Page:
“I am always a little nervous playing someone I have never played, because you don’t know quite what to expect,” said Razik. Referring to his 11-6 first game win, he continued, “I started pretty well and thought I was going to make it through, but then Chris changed his game and I didn’t adjust right away.”

After losing the next two games 6-11, 8-11, Razik picked up the pace with which he was hitting the ball and made sure to hit into the deep corners in the back of the court.

The change in strategy turned the match around and Razik won the next two games 11-7,11-5.   After his win, the veteran Canadian reflected on the appeal of the J.P. Morgan Tournament of Champions for the players.

“The Grand Central venue, which is amazing, stays the same, but every year the tournament gets bigger and better,” Razik said. “There is always a big build-up to this event for the players starting in December; as we go on our December holiday break, everyone says ‘I’ll see you at the ToC.’”

Defending champion James Willstrop limited his time on court in his first round match against fellow Englishman Jonathan Kemp to just under 30 minutes. It was a commanding performance by the 27-year-old; he did not fall behind in the entire match, winning 11-5, 11-7, 11-5.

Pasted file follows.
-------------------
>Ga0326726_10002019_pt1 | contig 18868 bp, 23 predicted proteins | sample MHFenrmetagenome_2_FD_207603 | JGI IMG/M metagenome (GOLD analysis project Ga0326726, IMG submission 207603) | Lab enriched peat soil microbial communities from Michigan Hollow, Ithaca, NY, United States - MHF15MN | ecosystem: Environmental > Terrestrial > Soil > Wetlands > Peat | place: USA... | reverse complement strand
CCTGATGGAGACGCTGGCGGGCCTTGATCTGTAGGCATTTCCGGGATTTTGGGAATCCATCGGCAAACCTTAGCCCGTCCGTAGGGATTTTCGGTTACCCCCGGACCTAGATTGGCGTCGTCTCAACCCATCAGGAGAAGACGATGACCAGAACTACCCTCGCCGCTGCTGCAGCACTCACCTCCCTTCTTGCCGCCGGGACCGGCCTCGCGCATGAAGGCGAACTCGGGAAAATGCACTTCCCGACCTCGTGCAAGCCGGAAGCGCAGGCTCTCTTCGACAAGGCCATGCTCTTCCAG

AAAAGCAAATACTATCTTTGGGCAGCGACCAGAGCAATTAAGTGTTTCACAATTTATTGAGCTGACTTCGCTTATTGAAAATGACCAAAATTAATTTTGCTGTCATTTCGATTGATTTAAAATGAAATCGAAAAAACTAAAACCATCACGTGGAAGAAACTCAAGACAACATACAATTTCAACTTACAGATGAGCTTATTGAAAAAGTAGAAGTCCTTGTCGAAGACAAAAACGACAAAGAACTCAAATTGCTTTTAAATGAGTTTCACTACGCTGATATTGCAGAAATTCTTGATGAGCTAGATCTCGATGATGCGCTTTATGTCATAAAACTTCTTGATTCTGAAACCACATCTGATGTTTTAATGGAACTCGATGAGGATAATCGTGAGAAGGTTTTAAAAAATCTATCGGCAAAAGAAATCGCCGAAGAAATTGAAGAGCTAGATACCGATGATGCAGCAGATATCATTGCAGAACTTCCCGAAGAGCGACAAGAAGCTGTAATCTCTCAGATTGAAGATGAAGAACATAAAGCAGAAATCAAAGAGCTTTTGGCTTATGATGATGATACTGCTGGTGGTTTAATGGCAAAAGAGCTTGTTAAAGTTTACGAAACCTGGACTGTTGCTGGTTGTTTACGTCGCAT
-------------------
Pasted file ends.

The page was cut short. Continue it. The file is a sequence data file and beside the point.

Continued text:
“My dad has said that you are most likely to perform well in the places in which you are most comfortable,” said Willstrop, who is coached by his father Malcom, after the match.

“That is certainly true for me here at the Tournament of Champions. Coming here is special, even more so this year after having won last year.”

Willstrop’s next opponent, Borja Golan, must be feeling comfortable in New York City. After winning two qualifying matches to make it into the main draw, Golan defeated fellow qualifier Tarek Momen in their first round encounter, 11-9,11-7,11-8.